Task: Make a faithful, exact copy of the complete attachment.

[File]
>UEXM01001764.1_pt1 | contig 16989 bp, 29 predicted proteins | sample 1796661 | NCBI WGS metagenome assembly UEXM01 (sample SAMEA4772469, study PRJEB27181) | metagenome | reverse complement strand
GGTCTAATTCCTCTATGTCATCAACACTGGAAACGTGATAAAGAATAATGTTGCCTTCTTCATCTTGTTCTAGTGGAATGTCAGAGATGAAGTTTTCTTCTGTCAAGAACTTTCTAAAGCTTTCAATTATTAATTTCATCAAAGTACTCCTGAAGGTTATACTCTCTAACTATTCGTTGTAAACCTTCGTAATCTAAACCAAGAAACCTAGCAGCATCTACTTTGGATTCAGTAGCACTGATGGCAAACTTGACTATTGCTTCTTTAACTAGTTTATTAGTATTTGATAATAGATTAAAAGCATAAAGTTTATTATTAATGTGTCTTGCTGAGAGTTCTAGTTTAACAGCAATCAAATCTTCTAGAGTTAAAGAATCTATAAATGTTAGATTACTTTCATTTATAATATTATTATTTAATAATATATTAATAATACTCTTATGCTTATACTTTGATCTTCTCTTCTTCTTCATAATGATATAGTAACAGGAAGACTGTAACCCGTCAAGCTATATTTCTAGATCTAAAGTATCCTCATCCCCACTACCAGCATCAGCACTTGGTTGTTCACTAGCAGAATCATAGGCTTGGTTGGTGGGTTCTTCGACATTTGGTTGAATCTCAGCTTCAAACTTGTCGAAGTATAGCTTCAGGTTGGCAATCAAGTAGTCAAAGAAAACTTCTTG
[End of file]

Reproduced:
>UEXM01001764.1_pt1 | contig 16989 bp, 29 predicted proteins | sample 1796661 | NCBI WGS metagenome assembly UEXM01 (sample SAMEA4772469, study PRJEB27181) | metagenome | reverse complement strand
GGTCTAATTCCTCTATGTCATCAACACTGGAAACGTGATAAAGAATAATGTTGCCTTCTTCATCTTGTTCTAGTGGAATGTCAGAGATGAAGTTTTCTTCTGTCAAGAACTTTCTAAAGCTTTCAATTATTAATTTCATCAAAGTACTCCTGAAGGTTATACTCTCTAACTATTCGTTGTAAACCTTCGTAATCTAAACCAAGAAACCTAGCAGCATCTACTTTGGATTCAGTAGCACTGATGGCAAACTTGACTATTGCTTCTTTAACTAGTTTATTAGTATTTGATAATAGATTAAAAGCATAAAGTTTATTATTAATGTGTCTTGCTGAGAGTTCTAGTTTAACAGCAATCAAATCTTCTAGAGTTAAAGAATCTATAAATGTTAGATTACTTTCATTTATAATATTATTATTTAATAATATATTAATAATACTCTTATGCTTATACTTTGATCTTCTCTTCTTCTTCATAATGATATAGTAACAGGAAGACTGTAACCCGTCAAGCTATATTTCTAGATCTAAAGTATCCTCATCCCCACTACCAGCATCAGCACTTGGTTGTTCACTAGCAGAATCATAGGCTTGGTTGGTGGGTTCTTCGACATTTGGTTGAATCTCAGCTTCAAACTTGTCGAAGTATAGCTTCAGGTTGGCAATCAAGTAGTCAAAGAAAACTTCTTG